Impacts of social and environmental factors on asthma incidence from study in Cook county in Chicago Metropolitan Area.

For the attention of: Chicago Metropolitan Development Authority and Transport Department, and other similar metropolitan areas in and US and elsewhere. US Environmental Protection Agency, and US Department of Agriculture-Forest Services.

The problem: Cook County is witnessing a public health crisis where the prevalence of asthma is rising steadily. Studies have shown that socioeconomic status, tree cover, and access to medical care might affect asthma incidence and prevalence.

What we did and why: We illustrated the usefulness of a statistical technique (geospatial regression) in the analysis and presentation of spatially distributed asthma prevalence among the population with disabilities. This included minorities with the language barrier, non white population, age 17 and younger, and age 65 and older in the census tracts of Cook County, where Chicago Metropolitan Area located.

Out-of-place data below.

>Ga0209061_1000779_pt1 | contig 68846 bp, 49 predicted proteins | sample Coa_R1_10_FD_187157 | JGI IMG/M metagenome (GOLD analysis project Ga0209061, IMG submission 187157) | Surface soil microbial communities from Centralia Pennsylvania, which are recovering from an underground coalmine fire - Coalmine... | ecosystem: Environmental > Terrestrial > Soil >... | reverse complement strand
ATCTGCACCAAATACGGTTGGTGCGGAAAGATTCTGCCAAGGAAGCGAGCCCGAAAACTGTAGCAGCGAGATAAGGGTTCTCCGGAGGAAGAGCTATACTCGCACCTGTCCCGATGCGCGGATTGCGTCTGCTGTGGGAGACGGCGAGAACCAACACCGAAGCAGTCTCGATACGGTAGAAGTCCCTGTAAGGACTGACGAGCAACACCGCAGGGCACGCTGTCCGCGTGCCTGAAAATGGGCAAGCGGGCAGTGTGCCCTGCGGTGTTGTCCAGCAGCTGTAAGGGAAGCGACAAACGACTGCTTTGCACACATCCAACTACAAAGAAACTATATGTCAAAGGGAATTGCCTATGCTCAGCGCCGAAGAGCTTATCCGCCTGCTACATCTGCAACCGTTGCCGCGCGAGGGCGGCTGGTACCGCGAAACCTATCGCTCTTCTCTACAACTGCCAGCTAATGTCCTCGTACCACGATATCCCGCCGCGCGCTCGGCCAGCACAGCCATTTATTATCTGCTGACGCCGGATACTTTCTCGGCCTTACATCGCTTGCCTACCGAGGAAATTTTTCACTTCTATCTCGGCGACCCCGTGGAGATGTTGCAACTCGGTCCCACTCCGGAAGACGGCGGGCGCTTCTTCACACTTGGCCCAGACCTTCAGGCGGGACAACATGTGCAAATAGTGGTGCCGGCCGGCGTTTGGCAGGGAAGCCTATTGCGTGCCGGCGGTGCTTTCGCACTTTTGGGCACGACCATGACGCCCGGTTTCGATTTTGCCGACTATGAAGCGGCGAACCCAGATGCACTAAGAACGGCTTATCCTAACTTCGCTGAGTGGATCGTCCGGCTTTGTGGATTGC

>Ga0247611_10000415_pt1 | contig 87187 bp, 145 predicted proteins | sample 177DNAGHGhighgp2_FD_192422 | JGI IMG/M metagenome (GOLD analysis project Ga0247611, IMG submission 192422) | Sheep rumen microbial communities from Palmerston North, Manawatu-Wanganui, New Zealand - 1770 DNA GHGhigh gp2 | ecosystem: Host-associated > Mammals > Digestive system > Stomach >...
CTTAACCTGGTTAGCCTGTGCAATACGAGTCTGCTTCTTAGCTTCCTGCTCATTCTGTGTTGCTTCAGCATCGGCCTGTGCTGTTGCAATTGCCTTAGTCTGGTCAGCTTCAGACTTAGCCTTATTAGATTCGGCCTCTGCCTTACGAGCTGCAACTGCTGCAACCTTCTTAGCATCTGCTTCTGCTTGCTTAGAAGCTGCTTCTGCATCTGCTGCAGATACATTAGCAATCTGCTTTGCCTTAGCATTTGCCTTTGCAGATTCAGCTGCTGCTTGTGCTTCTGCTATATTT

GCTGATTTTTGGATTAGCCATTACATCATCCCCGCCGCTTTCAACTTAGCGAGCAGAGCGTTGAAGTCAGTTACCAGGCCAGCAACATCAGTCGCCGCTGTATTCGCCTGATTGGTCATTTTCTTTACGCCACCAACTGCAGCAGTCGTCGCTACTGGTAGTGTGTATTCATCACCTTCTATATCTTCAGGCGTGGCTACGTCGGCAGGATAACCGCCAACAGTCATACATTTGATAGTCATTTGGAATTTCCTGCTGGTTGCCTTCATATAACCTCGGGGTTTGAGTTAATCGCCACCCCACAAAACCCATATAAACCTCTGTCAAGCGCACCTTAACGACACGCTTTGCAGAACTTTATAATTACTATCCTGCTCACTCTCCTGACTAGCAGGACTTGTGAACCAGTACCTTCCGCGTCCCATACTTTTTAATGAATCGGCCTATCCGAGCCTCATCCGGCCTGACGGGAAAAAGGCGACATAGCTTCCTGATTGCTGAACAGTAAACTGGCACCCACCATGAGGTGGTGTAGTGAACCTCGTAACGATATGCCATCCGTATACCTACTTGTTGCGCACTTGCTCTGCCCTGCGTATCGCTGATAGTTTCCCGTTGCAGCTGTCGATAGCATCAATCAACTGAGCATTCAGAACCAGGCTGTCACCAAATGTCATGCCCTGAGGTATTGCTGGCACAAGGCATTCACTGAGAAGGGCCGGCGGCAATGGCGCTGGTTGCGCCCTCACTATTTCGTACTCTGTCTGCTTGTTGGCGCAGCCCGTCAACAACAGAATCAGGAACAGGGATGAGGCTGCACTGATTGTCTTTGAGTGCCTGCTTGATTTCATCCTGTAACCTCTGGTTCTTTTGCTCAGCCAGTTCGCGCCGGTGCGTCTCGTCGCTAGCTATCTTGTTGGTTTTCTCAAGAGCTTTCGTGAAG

What our study adds:

• We found that aged 65 and older was associated with increased asthma incidence.
• With increasing access to healthcare services rise in asthma incidence.
• Tree canopy was associated with lower Asthma incidence.

Implications for city policy and practice: The need to:

1. Balance vegetation coverage and residential density.

2. Protect and balance distribution of vegetation cover, to remove the air pollution especially for improving air quality in the residential areas in the proximity of the industrial corridors.

3. Find solutions for old multi-use, and crowded buildings in high-density urban areas with poor air quality.

Full research article: Spatial association of respiratory health with social and environmental factors: case study of Cook County, Illinois, USA. Aynaz Lotfata & Alexander Hohl.